curatorial PROJECTS

Guest Work Agency is also a curatorial practice, initiating its own exhibitions, talks and texts at the intersection of art, curating and the law.

New Eelam: Christopher Kulendran Thomas in collaboration with Annika Kuhlmann, 2016 - ongoing

 Installation view, ‘moving is in every direction. Environments - Installations - Narrative Spaces’, curated by Anna-Catharina Gebbers and Gabriele Knapstein, Hamburger Bahnhof - Museum für Gegenwart, Berlin  Christopher Kulendran Thomas, New Eelam, 2017 in collaboration with Annika Kuhlmann  Experience suite with aquaponic farming system, straw bale walls, lightboxes, VR model and HD video, 30 min: 60 million Americans can’t be wrong in collaboration with The Mycological Twist, featuring works by Juliette Bonneviot, Muvindu Binoy, Simon Denny and Mirak Jamal  © Nationalgalerie im Hamburger Bahnhof, SMB / Photo: Jan Windszus

Installation view, ‘moving is in every direction. Environments - Installations - Narrative Spaces’, curated by Anna-Catharina Gebbers and Gabriele Knapstein, Hamburger Bahnhof - Museum für Gegenwart, Berlin

Christopher Kulendran Thomas, New Eelam, 2017
in collaboration with Annika Kuhlmann

Experience suite with aquaponic farming system, straw bale walls, lightboxes, VR model and HD video, 30 min: 60 million Americans can’t be wrong in collaboration with The Mycological Twist, featuring works by Juliette Bonneviot, Muvindu Binoy, Simon Denny and Mirak Jamal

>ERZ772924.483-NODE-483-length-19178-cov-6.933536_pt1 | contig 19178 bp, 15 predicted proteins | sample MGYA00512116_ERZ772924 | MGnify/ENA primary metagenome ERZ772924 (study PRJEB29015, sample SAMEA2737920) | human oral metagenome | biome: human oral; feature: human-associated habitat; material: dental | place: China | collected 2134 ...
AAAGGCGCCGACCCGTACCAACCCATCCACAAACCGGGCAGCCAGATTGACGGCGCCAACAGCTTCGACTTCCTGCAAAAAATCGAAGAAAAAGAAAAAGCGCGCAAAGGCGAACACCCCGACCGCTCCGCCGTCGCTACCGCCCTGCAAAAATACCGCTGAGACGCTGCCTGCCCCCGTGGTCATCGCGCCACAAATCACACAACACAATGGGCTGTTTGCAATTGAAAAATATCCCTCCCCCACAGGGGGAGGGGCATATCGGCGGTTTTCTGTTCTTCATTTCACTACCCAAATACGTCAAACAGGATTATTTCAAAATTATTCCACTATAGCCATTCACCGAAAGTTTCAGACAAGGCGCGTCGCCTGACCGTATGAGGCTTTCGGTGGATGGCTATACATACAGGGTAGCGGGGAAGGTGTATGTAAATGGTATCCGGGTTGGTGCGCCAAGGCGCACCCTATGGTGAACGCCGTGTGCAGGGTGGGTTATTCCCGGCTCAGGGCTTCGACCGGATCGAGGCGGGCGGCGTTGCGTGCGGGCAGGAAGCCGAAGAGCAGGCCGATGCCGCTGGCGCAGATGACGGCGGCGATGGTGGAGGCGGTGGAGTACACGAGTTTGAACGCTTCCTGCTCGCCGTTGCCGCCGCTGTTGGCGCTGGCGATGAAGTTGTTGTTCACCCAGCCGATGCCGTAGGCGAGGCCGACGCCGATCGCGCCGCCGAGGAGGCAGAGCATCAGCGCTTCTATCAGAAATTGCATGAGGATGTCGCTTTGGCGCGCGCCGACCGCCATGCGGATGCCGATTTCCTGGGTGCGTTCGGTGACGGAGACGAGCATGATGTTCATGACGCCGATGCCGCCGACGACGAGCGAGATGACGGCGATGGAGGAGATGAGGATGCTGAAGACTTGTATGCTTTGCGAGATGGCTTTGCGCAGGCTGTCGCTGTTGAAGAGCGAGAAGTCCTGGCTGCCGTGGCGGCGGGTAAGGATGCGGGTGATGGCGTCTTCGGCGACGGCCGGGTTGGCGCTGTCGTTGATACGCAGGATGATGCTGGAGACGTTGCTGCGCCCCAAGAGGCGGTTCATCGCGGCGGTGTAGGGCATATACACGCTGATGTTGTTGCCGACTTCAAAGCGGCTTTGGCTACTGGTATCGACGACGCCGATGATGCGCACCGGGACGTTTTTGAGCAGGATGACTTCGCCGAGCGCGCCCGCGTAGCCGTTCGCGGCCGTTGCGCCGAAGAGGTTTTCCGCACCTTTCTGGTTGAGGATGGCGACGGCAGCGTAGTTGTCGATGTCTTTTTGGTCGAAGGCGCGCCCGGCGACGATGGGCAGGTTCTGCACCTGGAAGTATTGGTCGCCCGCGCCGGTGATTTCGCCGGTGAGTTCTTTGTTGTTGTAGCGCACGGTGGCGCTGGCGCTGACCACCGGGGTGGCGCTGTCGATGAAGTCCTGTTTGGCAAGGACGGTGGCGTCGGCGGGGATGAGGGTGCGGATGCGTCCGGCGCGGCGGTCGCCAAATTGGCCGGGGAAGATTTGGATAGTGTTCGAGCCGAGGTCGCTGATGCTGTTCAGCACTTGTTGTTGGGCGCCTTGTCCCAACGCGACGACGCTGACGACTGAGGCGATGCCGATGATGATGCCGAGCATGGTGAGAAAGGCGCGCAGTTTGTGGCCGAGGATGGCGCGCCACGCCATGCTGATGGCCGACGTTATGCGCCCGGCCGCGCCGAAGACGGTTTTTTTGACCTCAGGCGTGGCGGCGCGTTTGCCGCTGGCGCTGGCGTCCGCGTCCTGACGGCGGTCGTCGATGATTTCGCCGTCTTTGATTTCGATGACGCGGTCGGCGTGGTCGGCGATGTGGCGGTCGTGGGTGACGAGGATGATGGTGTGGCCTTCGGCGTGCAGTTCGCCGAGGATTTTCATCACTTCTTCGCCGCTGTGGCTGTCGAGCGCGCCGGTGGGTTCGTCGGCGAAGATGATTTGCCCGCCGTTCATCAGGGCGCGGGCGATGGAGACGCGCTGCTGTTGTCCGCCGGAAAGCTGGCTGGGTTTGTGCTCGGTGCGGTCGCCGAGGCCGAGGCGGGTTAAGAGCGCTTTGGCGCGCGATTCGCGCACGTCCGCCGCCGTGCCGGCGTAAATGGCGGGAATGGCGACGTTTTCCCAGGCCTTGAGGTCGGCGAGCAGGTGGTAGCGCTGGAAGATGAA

© Nationalgalerie im Hamburger Bahnhof, SMB / Photo: Jan Windszus

New Eelam – developed by Christopher Kulendran Thomas in collaboration with curator Annika Kuhlmann and initially introduced at the 9th Berlin Biennale and 11th Gwangju Biennale – is a long-term artwork in the form of a startup. It brings together specialists from the fields of technology, real estate, law, art, architecture, finance and design to develop a new form of distributed housing. It originates from contemporary art’s role in prototyping new lifestyle formats and new forms of labour as part of the global processes by which cities around the world are reshaped. New Eelam is based on re-engineering some of these structural operations of art and some of the property relations at the very heart of the present economic system - through collective access rather than individual ownership.